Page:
This article was published in the Lenoir News-Topic.

In a classroom-style building tucked into the corner of one of the old Shuford Mills buildings, all chipping paint on brick walls, 10 sixth-graders from Granite Falls Middle School wearing safety glasses put parts and pieces together, making robots.

The students spent their half-day on Friday making what they called eggbots — basically, robots capable of drawing on spherical surfaces the size of eggs — at Foothills Community Workshop. In this case, the spherical surface used was ping-pong ball.

Each eggbot can be connected to a computer and is driven by two motors — one that turns the ball (or egg) back and forth, and one that moves an attached pen across the ball’s surface. The machines can take any design made in a drawing program such as Adobe Illustrator — or Inkscape, an open-source version that the Foothills Community Workshop folks like to use — and recreate it on the surface of a spherical object.“It can do all kinds of drawings,” said Rich Goldner, the founder of Foothills Community Workshop.  “Whatever you can do on your computer screen, it’ll wrap it around a ping-pong ball.”

The spirit of the project — which is designed not to complete a task but simply to create something — is in line with the ethos of Foothills Community Workshop, a group that exists so that people can tinker for fun.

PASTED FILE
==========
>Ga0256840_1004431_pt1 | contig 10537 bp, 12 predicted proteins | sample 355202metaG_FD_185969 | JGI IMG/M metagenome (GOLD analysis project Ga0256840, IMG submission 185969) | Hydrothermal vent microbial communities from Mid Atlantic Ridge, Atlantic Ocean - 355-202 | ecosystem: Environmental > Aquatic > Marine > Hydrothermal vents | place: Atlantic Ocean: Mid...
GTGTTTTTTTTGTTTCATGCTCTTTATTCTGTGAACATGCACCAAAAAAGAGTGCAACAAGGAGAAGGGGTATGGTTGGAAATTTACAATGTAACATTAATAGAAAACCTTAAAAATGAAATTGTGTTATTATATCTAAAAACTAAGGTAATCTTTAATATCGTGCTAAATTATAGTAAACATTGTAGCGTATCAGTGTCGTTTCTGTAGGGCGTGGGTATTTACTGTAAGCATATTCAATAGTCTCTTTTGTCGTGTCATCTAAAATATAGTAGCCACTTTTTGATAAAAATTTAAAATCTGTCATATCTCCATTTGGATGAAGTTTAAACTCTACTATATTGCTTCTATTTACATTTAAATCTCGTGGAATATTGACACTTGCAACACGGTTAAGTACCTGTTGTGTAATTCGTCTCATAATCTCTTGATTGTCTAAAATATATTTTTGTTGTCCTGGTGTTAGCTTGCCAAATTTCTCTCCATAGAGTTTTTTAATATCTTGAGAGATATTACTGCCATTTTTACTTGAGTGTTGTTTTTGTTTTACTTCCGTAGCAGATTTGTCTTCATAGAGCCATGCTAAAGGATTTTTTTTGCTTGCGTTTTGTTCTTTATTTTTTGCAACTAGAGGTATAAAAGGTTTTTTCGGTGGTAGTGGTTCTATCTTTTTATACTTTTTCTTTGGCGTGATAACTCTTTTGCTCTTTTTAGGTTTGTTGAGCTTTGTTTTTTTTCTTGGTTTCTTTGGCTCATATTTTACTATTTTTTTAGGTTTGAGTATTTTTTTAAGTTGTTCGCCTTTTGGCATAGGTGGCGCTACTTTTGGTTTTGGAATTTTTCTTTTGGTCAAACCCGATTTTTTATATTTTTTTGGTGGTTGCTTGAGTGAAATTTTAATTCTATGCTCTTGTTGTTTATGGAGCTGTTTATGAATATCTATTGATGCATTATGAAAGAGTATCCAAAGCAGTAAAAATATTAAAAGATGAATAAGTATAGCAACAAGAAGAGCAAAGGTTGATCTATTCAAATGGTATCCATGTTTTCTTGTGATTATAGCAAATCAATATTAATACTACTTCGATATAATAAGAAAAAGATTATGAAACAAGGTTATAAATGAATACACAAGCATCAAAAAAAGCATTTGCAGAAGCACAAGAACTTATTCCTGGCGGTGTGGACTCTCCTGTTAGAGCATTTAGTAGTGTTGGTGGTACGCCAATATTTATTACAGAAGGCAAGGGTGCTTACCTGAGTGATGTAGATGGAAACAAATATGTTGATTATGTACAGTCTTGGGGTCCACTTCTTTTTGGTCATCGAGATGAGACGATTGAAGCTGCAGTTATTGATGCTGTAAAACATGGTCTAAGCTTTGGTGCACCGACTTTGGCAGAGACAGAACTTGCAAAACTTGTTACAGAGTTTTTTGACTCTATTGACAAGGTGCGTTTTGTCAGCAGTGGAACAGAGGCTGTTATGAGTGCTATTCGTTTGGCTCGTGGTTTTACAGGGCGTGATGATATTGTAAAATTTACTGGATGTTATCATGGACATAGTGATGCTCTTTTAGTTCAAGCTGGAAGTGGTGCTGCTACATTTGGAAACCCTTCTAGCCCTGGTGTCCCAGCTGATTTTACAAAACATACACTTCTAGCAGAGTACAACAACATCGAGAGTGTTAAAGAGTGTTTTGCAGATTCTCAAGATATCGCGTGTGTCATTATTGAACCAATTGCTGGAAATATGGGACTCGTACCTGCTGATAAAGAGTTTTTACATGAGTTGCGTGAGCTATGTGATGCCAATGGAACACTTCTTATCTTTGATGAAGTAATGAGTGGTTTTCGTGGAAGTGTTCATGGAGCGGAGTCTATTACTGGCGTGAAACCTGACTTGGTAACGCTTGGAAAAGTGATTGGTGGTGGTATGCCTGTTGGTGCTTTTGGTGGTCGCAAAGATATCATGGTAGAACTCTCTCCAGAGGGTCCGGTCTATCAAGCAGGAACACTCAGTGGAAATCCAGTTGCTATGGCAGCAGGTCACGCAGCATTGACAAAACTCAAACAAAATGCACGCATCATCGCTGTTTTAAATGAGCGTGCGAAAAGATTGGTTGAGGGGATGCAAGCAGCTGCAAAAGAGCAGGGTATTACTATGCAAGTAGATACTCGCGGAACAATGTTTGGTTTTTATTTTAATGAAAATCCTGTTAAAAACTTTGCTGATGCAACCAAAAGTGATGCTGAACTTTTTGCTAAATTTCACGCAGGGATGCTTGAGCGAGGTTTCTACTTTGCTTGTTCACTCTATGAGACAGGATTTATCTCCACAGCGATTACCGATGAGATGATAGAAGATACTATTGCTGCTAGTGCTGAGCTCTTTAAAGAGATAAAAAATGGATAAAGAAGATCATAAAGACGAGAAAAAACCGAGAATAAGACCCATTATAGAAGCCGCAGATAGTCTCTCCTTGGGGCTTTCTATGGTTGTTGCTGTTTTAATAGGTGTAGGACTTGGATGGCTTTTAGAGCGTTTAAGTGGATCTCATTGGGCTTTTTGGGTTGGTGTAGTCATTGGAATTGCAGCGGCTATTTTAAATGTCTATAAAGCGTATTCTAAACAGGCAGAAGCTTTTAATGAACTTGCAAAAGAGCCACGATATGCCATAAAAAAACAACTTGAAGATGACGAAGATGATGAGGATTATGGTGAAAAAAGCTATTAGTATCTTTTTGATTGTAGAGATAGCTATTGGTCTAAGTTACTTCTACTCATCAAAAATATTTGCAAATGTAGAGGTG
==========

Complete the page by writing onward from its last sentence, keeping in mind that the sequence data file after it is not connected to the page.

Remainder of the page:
The workshop is a “hackerspace,” which Goldner defined as “a group of people who like to make things.” The members occupy about 4,000 square feet in the old mill building in Granite Falls, where they make everything from model trains to set pieces for community theater productions.

When Granite Falls Middle robotics teacher Randy Seldomridge and principal Bill Schreiber toured the space earlier this year, they were drawn to the eggbots, Goldner said. So they set up a time for the school’s engineering club to learn how to make them.

Goldner said he hoped the day of eggbot engineering would spark a desire in the kids to make more — not to make more eggbots, necessarily, but to simply take the time to create something.

“When I was a kid, I was always building something — most kids were,” he said. “They liked to take stuff apart and figure out how it worked. But these days, the kids just want to be in front of a video game. I want to see them have an opportunity to do something like this and get excited about it, and hopefully do more and more.”

The students followed written instructions on Friday as they created the eggbots, but more than that, they followed the little verbal adjustments coming from Seldomridge and the workshoppers.

“Ask questions if you don’t understand what’s going on here,” Goldner told them. “I don’t expect you to understand everything.”

And the project, with all its tweaking and changing and starting over, seemed to be a hit with the kids.

“I think this is one of the best field trips I’ve ever been on,” one of the sixth-graders said, unprompted by any of the adults (or reporters) in the room. “This one, you actually build something.”